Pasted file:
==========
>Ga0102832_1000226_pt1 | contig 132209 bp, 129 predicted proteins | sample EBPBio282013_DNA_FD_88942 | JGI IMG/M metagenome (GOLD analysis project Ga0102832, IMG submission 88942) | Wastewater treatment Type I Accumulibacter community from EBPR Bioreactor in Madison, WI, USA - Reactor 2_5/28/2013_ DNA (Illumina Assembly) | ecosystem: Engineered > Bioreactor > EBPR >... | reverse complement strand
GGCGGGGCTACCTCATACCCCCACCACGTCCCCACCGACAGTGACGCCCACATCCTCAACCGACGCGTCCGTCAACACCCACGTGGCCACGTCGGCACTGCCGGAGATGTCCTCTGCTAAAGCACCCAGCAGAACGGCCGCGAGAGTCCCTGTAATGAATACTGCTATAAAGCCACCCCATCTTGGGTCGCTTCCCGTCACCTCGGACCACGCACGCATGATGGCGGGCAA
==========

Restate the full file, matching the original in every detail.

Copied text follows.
>Ga0102832_1000226_pt1 | contig 132209 bp, 129 predicted proteins | sample EBPBio282013_DNA_FD_88942 | JGI IMG/M metagenome (GOLD analysis project Ga0102832, IMG submission 88942) | Wastewater treatment Type I Accumulibacter community from EBPR Bioreactor in Madison, WI, USA - Reactor 2_5/28/2013_ DNA (Illumina Assembly) | ecosystem: Engineered > Bioreactor > EBPR >... | reverse complement strand
GGCGGGGCTACCTCATACCCCCACCACGTCCCCACCGACAGTGACGCCCACATCCTCAACCGACGCGTCCGTCAACACCCACGTGGCCACGTCGGCACTGCCGGAGATGTCCTCTGCTAAAGCACCCAGCAGAACGGCCGCGAGAGTCCCTGTAATGAATACTGCTATAAAGCCACCCCATCTTGGGTCGCTTCCCGTCACCTCGGACCACGCACGCATGATGGCGGGCAA